Vaping News

Call To Get Tough on Illegal Sales

Trade body UKVIA has reinforced a call for “get tough” measures on illegal ecig sales to stem the rising numbers of children vaping

Share on:
The UK Vaping Industry Association (UKVIA), the largest trade body representing the vaping industry, has reinforced its call for a range of get-tough measures to crack down on unscrupulous retailers who sell vapes to young people, including fines of £10k and a national retail licencing scheme.
  • Association says unscrupulous retailers to blame for increase but acknowledges part that “industry, regulators, the education sector and enforcement bodies” can play collectively in preventing youth access
  • New figures from Action on Smoking and Health (ASH), highlighting the rise in use of vapes amongst U18 year olds, follow a range of robust measures proposed by the UKVIA to the Department for Health and Social Care last week designed to stamp out rogue trading

The call comes as a survey from Action on Smoking and Health (ASH) found that the proportion of children aged 11-17 who vape has risen from 4% in 2020 to 7% this year. It also found that disposable vapes are the most popular products among 52% of underaged vapers.

Responding to the report, the UKVIA’s Director General John Dunne said: “The UKVIA understands the need for the right balance between supporting adult smokers to quit without encouraging take up amongst under-18s and ‘never-smokers’.

“We wrote to the Department for Health and Social Care last week to address the issue of child access to vapes, proposing a set of recommendations to come down hard on those who sell vapes to minors whilst maintaining vaping’s critical role for helping smokers to quit.”

Its proposed recommendations included:

  • The introduction of a licensing or approved retailer and distributor scheme whereby vape retailers (both online and in-store) and distributors on the scheme would pay a fee, adhere to strong age verification practices and commit that products they sell are both notified with the Medicines and Healthcare products Regulatory Agency (MHRA) and compliant with Classification, Labelling and Packaging (CLP) Regulation.
  • Serving increased penalties of at least £10,000 per instance on traders flouting UK law. Should two fines be issued, a retailer would lose its ‘approved retailer’ status.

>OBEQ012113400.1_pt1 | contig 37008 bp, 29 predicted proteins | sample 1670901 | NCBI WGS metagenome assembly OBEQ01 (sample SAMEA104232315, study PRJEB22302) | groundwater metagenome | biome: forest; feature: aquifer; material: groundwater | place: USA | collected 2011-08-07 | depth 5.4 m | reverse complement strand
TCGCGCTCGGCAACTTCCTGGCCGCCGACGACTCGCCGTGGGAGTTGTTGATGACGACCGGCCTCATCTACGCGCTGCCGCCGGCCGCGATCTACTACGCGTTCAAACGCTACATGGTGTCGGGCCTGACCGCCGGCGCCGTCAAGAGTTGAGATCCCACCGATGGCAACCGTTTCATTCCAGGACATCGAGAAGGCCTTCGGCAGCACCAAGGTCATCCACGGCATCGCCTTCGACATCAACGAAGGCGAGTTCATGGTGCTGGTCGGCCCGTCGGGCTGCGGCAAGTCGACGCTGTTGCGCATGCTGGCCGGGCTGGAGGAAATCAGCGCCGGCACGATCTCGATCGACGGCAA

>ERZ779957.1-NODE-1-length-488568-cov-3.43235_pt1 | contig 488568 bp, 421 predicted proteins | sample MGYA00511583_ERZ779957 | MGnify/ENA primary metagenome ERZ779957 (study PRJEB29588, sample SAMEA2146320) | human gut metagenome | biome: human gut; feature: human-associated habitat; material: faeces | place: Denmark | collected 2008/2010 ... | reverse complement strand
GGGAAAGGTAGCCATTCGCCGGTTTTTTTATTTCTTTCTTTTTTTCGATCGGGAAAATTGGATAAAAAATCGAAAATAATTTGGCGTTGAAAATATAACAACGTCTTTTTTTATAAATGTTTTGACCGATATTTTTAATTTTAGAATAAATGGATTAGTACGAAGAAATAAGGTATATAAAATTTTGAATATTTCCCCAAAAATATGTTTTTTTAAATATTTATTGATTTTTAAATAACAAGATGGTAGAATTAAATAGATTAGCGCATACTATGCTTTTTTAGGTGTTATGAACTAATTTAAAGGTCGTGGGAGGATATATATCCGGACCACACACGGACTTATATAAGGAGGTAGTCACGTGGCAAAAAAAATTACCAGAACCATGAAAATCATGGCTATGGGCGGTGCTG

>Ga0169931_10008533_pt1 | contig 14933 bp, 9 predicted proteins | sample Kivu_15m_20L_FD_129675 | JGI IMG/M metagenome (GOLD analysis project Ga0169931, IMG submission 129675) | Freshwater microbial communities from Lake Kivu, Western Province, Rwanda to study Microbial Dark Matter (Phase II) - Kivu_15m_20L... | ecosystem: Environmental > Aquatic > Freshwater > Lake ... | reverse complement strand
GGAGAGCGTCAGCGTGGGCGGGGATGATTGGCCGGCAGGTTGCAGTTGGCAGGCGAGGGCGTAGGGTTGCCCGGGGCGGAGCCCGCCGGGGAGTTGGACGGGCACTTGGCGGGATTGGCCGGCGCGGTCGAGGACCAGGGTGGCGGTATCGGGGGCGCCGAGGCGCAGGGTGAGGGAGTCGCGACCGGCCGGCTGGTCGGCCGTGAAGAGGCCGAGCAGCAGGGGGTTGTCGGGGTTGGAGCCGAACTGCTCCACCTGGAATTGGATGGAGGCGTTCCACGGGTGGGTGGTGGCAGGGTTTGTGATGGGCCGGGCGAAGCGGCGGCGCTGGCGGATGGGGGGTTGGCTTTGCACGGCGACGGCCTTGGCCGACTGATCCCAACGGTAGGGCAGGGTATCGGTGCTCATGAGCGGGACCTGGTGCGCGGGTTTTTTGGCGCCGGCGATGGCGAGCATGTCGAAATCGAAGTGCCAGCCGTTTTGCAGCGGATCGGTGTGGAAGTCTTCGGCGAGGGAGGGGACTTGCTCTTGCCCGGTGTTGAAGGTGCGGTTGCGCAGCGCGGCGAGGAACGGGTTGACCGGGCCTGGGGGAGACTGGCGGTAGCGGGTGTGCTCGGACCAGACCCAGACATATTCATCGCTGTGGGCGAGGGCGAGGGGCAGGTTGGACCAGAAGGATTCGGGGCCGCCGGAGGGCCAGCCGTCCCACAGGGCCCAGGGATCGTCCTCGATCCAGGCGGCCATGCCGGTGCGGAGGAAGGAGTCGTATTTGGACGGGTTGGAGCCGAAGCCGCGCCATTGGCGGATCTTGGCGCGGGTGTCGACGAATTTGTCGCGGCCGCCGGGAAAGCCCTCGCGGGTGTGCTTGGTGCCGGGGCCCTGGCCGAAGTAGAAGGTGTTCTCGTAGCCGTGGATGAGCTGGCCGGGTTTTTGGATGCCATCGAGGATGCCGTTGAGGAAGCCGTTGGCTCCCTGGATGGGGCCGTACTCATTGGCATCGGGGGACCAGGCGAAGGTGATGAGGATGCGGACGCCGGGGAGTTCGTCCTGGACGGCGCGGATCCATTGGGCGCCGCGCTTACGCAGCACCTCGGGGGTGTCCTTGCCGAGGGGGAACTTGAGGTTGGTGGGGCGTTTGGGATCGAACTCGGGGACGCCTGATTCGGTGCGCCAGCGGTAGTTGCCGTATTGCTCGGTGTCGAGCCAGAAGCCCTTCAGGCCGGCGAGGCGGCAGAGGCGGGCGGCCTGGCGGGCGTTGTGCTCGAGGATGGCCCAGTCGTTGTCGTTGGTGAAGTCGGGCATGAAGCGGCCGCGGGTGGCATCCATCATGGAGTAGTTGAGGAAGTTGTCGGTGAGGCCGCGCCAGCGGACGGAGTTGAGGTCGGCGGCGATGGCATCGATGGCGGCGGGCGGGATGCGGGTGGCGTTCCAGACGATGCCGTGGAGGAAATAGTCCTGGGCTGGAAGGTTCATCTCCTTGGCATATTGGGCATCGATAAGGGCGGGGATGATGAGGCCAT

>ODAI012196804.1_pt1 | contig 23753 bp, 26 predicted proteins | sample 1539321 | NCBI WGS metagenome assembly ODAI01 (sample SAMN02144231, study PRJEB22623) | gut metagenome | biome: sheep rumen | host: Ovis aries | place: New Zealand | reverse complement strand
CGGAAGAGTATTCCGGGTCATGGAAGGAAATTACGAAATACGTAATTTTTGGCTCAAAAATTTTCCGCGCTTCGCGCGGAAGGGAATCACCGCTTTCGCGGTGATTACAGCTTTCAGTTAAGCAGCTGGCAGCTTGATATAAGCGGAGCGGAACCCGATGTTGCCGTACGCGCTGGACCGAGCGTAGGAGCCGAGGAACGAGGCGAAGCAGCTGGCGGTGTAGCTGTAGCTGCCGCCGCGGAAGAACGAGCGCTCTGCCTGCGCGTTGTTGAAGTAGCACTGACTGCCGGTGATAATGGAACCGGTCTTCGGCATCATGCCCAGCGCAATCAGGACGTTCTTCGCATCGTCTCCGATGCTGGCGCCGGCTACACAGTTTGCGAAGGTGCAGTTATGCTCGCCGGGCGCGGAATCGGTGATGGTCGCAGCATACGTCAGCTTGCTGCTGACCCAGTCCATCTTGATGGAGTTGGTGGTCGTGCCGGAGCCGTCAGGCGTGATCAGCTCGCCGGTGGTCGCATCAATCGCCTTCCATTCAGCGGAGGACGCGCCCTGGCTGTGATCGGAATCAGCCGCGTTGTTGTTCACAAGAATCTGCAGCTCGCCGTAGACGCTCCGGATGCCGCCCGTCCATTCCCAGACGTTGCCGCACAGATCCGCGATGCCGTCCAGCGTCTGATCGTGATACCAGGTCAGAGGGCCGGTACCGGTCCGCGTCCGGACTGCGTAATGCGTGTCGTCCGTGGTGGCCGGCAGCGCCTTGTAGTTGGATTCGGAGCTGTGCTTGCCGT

• Commission a national test purchasing scheme similar to the one the UKVIA runs for its members to ensure all operations are performing to high standards when it comes to preventing youth access to e-cigarettes.
  • Ensure Trading Standards is effectively resourced, such that it can recruit and train officers, dispose of illicit products, and ensure its actions are an effective deterrent to rogue actors across the supply chain. Such funding would be sourced from the proposed licensing scheme and, eventually, from fines issued for illegal trading.
  • Adopt into legislation the UKVIA’s packaging, labelling and flavour names guidelines to prevent against branding that inadvertently appeals to non-smokers or under-18s. These guidelines reflect recommendations from the Khan Review.
  • Introduce non-nicotine containing e-liquids to the Tobacco and Related Products Regulations (TRPR). Regulating all e-liquids in this way will further bear down on youth access and improve the quality of products offered for sale.

Together, these actions will help vaping fulfil the vital role that the recently published Khan review sees for the category in making smoking obsolete in the most responsible manner,” continued John Dunne.

Our members work to strict supply chain and packaging, labelling and flavour name guidelines, but more is needed to bear down on rogue traders outside our membership who flout the law and have no qualms about selling vapes to minors,” he added.

Make no mistake, the issue of youth access to vaping sits firmly with unscrupulous traders who are happy to sell to children. To combat rising numbers of children vaping, the supply of vapes to the underaged has to be cut off at source.

“However, there is an important role for industry, regulators, the education sector and enforcement bodies to collaborate to ensure that vapes do not fall into the wrong hands.”


Dave Cross avatar

Dave Cross

Journalist at POTV
View Articles

Dave is a freelance writer; with articles on music, motorbikes, football, pop-science, vaping and tobacco harm reduction in Sounds, Melody Maker, UBG, AWoL, Bike, When Saturday Comes, Vape News Magazine, and syndicated across the Johnston Press group. He was published in an anthology of “Greatest Football Writing”, but still believes this was a mistake. Dave contributes sketches to comedy shows and used to co-host a radio sketch show. He’s worked with numerous vape companies to develop content for their websites.

Join the discussion


Parliament Fears Two

The Department for Environment, Food and Rural Affairs faced questions from a Conservative MP and, oddly, a member of the Department for Environment, Food and Rural Affairs

Vaping News

Harm Reduction For The Rich

The United Kingdom risks becoming a harm reduction country only for the wealthy, according to Michael Landl of the World Vapers’ Alliance

Vaping News

Sacrificing Health For 2p Cut

Tory Government alienates vaping voters with its mission to cut tax by an unaffordable 2p to attract voters by placing a tax on vape products in the forthcoming budget

Vaping News

Scotland Announces Single-Use Vape Action

A ban on the sale and supply of single-use vapes in Scotland is due to come into effect on 1 April 2025, under proposed legislation published today